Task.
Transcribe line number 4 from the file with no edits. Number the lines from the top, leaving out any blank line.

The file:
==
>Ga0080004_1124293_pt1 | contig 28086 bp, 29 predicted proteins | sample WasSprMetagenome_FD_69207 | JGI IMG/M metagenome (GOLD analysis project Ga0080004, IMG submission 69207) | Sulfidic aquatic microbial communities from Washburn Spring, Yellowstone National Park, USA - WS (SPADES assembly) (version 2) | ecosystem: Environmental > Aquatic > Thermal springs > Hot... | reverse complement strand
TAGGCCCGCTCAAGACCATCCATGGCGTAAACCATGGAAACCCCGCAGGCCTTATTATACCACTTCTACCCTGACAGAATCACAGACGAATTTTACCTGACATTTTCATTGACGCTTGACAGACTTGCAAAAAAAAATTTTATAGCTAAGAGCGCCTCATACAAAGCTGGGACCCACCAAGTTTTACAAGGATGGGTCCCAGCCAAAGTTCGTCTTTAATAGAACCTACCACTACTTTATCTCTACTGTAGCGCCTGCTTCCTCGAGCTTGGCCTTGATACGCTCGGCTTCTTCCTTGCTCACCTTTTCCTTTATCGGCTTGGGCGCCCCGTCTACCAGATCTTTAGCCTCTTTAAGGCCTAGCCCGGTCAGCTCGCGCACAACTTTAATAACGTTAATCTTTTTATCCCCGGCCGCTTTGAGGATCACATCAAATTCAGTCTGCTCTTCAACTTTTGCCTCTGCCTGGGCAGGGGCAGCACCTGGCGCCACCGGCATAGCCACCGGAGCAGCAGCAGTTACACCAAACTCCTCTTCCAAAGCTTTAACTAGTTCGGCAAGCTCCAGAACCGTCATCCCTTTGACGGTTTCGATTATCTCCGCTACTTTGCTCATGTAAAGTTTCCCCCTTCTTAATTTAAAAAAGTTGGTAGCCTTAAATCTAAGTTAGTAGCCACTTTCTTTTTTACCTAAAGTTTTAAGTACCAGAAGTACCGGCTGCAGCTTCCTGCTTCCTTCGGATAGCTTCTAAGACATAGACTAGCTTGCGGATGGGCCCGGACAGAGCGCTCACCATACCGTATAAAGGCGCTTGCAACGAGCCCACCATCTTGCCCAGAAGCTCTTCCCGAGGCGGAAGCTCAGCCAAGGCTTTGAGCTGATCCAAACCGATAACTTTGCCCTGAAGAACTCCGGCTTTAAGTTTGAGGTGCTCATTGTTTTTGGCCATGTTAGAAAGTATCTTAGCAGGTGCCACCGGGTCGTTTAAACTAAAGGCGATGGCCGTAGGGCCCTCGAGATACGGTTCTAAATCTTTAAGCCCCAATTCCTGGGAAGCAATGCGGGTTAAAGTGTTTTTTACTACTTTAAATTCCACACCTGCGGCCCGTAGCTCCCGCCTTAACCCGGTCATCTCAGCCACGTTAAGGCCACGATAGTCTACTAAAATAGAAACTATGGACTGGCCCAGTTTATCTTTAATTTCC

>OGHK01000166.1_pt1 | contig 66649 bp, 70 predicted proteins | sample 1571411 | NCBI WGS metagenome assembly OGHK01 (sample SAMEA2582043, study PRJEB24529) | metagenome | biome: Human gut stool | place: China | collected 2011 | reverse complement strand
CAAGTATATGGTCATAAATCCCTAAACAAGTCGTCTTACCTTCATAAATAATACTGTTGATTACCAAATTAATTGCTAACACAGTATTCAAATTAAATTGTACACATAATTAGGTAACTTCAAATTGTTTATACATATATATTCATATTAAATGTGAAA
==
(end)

CAAGTATATGGTCATAAATCCCTAAACAAGTCGTCTTACCTTCATAAATAATACTGTTGATTACCAAATTAATTGCTAACACAGTATTCAAATTAAATTGTACACATAATTAGGTAACTTCAAATTGTTTATACATATATATTCATATTAAATGTGAAA